Geneva's Honors Program - Geneva College, a Christian College in Pennsylvania (PA)

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President's Desk
January 20, 2016

Geneva's Honors Program

The word “honor” turns up often in the Bible. “Honor your father and your mother (Exodus 20:12).”  “Pay to all what is owed to them…honor to whom honor (Romans 13:7).” “When Haman entered the room, the king asked him, ‘What shall be done for the man whom the king delights to honor?’ Now Haman thought to himself, ‘Who is there that the king would rather honor than me?’ (Esther 6:6).” “Let the elders who rule well be considered worthy of double honor, especially those who labor in preaching and teaching (I Timothy 5:7).”

Colleges traditionally honor some students when they finish by graduating them “with honors,” “with high honors,” or “with highest honors.” More recently, colleges honor some of their students by including them in the college’s “honors program.” Where I went to college that meant two years of two seminars a semester, with no tests or grades, followed by eight terrifying exams given by outside examiners. Failure meant disgrace.

Unlike the college I attended, Geneva’s honors program aims to foster intense intellectual pursuits in an environment that is supportive rather than terrifying. Freshman year about thirty honors students live together on “honors halls.” They take certain honors courses, in the humanities and Bible for example, and they go to symphony concerts, ballet performances, and opera in Pittsburgh. These events provide students with the opportunity to enjoy artistic performances that they might not have previously seen or heard.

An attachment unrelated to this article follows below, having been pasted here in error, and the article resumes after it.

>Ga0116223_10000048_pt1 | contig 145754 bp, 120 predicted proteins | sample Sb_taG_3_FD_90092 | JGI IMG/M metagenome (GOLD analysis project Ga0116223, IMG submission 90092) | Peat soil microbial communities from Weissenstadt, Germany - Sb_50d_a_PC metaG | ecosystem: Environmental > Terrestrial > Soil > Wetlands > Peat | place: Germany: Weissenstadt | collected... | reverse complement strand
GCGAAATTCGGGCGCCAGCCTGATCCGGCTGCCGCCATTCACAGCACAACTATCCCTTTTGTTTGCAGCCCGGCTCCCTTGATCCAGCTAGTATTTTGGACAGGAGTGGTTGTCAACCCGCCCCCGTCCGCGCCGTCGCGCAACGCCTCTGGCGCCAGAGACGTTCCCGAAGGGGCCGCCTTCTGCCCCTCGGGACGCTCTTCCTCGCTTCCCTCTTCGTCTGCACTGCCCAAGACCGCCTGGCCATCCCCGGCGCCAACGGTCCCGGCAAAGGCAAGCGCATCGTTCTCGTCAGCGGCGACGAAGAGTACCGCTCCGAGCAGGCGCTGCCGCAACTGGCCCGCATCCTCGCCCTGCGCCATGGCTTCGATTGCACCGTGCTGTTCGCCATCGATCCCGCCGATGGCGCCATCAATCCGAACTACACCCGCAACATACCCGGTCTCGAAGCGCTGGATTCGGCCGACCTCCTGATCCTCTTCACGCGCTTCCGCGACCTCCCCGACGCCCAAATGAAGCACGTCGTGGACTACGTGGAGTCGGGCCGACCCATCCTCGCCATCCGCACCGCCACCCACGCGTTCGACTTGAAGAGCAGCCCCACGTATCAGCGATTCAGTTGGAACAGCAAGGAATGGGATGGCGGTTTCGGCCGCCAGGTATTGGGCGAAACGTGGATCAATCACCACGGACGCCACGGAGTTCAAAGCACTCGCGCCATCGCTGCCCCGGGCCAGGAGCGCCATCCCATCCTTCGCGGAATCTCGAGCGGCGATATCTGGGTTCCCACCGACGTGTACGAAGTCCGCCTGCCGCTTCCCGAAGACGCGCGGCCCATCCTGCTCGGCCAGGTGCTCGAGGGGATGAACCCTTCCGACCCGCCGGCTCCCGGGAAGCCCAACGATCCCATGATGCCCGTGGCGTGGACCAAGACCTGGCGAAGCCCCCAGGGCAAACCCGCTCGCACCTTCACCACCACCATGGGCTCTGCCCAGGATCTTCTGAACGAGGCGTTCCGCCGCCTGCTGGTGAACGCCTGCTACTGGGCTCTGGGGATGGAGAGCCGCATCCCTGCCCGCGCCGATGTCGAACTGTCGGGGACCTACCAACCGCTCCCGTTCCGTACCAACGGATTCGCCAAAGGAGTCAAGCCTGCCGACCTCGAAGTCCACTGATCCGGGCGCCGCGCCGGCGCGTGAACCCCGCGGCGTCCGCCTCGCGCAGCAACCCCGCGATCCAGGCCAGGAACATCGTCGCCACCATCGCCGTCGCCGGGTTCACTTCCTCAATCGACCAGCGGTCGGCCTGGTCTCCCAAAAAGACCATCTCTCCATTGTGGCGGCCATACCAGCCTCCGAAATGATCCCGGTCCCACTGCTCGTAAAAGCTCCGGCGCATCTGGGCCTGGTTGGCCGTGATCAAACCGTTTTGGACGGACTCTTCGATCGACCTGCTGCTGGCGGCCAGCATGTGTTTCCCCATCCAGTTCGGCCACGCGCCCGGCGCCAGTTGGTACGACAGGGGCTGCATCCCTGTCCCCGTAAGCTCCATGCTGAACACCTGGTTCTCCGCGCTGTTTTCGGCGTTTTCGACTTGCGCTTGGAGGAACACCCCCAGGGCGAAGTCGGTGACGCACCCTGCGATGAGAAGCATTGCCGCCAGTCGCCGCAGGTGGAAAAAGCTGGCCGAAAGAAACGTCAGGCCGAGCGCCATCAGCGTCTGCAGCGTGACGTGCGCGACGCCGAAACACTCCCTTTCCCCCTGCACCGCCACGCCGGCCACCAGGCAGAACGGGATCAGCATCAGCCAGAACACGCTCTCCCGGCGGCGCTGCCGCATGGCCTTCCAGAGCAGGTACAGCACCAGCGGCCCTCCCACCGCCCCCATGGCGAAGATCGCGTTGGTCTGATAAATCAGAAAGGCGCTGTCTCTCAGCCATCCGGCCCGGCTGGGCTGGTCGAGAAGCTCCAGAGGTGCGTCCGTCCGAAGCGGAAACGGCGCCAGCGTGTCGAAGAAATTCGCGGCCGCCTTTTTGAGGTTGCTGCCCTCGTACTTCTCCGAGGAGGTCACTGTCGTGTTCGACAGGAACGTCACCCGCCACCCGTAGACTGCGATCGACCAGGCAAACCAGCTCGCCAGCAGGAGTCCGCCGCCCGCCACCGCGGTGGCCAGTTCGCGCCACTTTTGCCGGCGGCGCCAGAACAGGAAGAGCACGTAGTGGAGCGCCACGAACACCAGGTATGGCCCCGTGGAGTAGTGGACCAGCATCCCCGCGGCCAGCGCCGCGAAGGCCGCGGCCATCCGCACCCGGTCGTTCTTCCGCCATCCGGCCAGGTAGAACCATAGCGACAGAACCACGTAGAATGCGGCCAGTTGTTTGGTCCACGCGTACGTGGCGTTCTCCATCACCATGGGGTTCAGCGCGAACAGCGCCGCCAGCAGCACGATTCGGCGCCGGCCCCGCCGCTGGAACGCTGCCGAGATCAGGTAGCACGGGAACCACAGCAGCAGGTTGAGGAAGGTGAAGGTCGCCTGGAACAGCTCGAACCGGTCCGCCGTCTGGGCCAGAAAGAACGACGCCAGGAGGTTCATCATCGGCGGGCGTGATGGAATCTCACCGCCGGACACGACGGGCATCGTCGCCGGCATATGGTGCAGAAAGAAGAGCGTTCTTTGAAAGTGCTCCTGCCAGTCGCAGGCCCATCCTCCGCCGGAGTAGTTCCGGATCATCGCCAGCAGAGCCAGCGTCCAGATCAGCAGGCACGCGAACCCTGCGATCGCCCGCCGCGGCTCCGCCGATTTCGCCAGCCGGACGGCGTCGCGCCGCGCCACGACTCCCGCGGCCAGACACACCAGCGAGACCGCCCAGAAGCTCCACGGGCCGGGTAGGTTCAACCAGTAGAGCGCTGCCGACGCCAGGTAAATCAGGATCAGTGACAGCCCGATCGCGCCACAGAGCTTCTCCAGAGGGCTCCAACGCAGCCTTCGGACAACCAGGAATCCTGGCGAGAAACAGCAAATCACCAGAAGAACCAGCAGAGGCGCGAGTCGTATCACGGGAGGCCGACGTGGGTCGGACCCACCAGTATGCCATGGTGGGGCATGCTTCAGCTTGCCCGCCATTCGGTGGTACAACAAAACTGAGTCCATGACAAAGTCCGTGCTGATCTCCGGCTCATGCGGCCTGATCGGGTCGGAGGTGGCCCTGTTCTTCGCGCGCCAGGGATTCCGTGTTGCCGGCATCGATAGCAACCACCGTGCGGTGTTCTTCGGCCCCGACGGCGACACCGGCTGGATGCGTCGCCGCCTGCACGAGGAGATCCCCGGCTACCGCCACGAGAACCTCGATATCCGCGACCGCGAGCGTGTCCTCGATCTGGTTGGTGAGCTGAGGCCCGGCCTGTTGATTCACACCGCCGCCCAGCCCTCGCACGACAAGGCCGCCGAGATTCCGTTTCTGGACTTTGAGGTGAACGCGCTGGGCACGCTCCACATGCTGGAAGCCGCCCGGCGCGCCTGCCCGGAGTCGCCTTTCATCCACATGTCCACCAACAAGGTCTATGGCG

All freshmen and sophomore students with good enough grades can apply to the Young Scholars Program (YSP) for the next year, giving them the opportunity to think and talk deeply about certain texts. They take the Honors section of Bible 300 and go on more cultural excursions to Pittsburgh.

The end of junior year and during senior year, the Academic Partners Program allows honors students to work with a faculty member doing research and then present their work in a public forum. This past fall five seniors presented their research: a consideration of “just war theory,” a study on sex trafficking, why Genghis Khan’s Mongols were such successful rulers, how long it takes to make anxious mice less anxious, and an examination of the barriers to Hispanics in higher education.

The Honors Program implicitly, maybe explicitly, rejects the purely utilitarian view of education, that it’s all about getting a job. By promoting a love of art and knowledge for its own sake, by sharing the great musical and artistic achievements of our civilization, and by encouraging students to research whatever grabs their interest, the Geneva Honors program promotes thinking about what is lovely (see Philippians 4:8) and takes seriously this word from God: “The beginning of wisdom is this: Get wisdom, and whatever you get, get insight (Proverbs 4:7).” 

Dr. William Edgar, Interim President


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